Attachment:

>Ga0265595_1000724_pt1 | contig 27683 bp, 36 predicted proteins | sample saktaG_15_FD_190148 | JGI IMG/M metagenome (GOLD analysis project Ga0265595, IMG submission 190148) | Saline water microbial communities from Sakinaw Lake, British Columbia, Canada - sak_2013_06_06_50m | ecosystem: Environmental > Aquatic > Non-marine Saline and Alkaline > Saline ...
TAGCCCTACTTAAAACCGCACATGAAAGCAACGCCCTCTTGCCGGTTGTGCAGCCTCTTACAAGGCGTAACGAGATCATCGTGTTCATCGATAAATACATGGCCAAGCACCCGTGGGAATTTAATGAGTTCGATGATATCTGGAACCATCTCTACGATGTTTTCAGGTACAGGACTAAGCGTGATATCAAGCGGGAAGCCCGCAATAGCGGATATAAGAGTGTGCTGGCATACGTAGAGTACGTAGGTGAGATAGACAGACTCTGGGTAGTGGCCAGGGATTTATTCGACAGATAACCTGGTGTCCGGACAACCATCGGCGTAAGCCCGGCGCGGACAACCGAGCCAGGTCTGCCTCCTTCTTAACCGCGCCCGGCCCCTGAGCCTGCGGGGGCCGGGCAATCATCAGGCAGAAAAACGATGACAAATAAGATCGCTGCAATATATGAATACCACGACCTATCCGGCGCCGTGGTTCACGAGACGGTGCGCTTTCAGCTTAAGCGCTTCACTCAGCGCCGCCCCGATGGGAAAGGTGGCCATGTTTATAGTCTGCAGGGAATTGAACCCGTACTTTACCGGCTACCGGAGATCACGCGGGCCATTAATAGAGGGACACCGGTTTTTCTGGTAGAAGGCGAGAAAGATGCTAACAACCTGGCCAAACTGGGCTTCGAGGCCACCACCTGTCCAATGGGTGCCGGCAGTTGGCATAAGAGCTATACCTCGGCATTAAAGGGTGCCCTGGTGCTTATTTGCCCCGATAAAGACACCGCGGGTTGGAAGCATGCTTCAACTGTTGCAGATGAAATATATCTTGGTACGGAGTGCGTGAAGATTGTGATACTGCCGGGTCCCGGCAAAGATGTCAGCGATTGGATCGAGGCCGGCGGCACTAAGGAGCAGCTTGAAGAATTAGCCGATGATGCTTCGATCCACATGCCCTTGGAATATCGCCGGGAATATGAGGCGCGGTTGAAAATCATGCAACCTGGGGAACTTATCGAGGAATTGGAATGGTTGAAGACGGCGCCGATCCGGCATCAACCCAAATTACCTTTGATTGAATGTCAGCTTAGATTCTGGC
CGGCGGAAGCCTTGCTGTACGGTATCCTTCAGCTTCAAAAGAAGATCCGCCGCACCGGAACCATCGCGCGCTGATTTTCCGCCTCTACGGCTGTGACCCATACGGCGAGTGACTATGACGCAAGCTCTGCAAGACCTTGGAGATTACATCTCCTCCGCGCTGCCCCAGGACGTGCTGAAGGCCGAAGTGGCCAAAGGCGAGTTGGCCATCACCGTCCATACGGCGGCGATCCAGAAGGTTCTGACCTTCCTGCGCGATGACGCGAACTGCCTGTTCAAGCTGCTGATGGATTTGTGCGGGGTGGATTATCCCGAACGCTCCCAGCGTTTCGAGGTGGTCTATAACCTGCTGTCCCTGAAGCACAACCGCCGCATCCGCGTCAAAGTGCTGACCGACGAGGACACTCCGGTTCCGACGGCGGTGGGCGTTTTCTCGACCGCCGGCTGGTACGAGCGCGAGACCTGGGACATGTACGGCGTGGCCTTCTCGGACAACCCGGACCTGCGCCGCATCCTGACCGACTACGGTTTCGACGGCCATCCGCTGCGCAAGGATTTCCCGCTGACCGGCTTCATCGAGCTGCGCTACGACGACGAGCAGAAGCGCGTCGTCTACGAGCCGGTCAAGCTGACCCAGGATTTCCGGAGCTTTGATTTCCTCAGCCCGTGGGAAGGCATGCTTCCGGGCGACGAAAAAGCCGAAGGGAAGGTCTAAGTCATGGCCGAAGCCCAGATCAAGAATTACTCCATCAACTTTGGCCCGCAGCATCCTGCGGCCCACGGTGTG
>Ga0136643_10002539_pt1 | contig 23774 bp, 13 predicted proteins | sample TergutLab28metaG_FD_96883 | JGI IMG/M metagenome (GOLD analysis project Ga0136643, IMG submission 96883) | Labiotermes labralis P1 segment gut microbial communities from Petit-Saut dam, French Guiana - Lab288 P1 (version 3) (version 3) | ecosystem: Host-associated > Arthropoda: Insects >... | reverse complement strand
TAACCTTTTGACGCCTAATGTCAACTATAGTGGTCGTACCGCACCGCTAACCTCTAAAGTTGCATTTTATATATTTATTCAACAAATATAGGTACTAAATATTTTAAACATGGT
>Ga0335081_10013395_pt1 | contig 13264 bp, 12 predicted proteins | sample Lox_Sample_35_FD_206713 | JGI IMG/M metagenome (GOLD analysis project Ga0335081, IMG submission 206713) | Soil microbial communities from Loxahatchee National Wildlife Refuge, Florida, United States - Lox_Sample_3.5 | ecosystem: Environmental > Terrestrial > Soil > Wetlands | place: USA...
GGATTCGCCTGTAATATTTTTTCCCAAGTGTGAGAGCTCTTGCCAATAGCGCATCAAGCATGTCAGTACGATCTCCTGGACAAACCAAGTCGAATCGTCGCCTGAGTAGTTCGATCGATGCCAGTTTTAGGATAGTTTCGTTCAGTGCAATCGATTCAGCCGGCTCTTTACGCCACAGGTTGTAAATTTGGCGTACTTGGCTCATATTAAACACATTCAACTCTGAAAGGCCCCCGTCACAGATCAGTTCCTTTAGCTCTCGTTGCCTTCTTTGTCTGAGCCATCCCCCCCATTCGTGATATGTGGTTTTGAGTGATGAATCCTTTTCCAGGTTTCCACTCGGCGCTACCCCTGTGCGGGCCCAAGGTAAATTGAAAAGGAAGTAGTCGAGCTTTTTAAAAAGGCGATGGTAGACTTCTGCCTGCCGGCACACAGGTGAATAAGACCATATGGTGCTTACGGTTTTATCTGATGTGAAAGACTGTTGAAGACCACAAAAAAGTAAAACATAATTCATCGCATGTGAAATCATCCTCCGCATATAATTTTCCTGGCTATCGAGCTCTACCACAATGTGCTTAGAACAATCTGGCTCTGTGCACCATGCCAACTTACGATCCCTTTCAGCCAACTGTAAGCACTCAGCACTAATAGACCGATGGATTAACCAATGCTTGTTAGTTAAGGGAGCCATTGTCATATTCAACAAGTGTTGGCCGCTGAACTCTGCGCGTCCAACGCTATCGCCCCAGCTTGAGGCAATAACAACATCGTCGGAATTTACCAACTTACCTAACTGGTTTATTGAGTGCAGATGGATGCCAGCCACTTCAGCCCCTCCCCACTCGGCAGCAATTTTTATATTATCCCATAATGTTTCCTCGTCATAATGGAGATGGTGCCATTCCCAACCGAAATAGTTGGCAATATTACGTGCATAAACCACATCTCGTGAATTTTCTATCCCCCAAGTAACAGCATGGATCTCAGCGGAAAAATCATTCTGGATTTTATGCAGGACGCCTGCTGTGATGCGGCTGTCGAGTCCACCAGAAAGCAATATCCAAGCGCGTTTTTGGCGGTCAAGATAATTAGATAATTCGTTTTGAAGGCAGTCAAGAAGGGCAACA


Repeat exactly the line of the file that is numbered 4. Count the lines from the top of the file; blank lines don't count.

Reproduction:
>Ga0136643_10002539_pt1 | contig 23774 bp, 13 predicted proteins | sample TergutLab28metaG_FD_96883 | JGI IMG/M metagenome (GOLD analysis project Ga0136643, IMG submission 96883) | Labiotermes labralis P1 segment gut microbial communities from Petit-Saut dam, French Guiana - Lab288 P1 (version 3) (version 3) | ecosystem: Host-associated > Arthropoda: Insects >... | reverse complement strand